Page:A History of the Inquisition of the Middle Ages-Volume I .pdf/262

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rights which they had inherited, against audacious assailants whose doctrines threatened the overthrow of what they regarded as the basis of social order. Sympathize as we must with the Waldenses and the Cathari in their hideous martyrdom, we cannot but feel that the treatment which they endured was inevitable, and we should pity the blindness of the persecutor as well as the sufferings of the persecuted.

Man is seldom wholly consistent in the practical application of his principles, and the persecutors of the thirteenth century made one concession to humanity and common-sense which was fatal to the completeness of the theory on which they acted. To carry it out fully, they should have proselyted with the sword among all non-Christians whom fate threw in their power; but from this they abstained. Infidels who had never received the faith, such as Jews and Saracens, were not to be compelled to Christianity. Even their children were not to be baptized without parental consent, as this would be contrary to natural justice, as well we dangerous to the purity of the faith. It was necessary that the misbeliever should have been united with the Church by baptism in order to give her jurisdiction over him.[1]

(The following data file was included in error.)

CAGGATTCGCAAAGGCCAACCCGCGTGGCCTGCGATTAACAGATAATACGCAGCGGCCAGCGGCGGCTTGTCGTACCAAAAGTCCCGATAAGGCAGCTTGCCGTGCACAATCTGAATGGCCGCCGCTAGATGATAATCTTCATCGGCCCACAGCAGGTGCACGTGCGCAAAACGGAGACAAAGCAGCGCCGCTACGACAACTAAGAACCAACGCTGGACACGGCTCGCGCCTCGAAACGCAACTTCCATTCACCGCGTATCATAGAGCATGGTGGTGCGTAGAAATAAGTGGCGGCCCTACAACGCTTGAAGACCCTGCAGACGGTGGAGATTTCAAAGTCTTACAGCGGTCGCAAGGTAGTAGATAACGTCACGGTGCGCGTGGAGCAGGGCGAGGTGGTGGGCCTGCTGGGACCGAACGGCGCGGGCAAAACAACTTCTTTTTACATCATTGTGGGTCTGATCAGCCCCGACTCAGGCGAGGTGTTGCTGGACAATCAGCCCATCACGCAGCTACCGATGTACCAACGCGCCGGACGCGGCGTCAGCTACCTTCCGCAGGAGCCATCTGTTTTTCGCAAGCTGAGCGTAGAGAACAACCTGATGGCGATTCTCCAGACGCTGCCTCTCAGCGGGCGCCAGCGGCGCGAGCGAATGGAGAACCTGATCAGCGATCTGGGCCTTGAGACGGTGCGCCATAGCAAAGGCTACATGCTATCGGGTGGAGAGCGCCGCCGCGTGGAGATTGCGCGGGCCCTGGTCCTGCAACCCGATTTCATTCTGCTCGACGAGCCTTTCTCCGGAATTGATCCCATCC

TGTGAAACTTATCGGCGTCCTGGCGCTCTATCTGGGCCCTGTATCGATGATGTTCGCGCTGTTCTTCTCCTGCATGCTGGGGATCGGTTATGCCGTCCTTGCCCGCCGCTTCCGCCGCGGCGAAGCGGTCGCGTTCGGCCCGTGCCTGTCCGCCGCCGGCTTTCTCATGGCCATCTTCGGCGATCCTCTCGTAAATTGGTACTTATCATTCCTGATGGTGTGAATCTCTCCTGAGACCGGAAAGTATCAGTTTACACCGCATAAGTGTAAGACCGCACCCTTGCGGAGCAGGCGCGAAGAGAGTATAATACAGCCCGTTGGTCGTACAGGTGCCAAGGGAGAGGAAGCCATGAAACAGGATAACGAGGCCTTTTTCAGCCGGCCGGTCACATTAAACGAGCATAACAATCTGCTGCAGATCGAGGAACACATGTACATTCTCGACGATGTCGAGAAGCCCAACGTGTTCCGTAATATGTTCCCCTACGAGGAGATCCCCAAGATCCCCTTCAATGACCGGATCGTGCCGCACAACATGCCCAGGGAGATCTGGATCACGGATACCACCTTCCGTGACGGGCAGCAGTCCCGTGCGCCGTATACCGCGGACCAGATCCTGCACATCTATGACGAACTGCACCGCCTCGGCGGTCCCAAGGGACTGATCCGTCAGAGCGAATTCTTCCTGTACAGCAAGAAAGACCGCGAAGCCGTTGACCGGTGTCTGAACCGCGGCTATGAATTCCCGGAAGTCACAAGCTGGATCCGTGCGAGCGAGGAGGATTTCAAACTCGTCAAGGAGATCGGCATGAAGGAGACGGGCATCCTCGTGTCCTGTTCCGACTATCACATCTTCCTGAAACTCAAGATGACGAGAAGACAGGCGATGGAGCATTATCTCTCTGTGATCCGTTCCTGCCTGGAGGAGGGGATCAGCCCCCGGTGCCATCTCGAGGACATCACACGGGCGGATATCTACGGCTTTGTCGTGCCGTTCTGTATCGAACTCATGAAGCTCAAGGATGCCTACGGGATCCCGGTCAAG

1. S. Thomge Aquinat. Summ. Sec. Sec. Q. x. art. 8, 12.-Zanchini de Hare. c. ii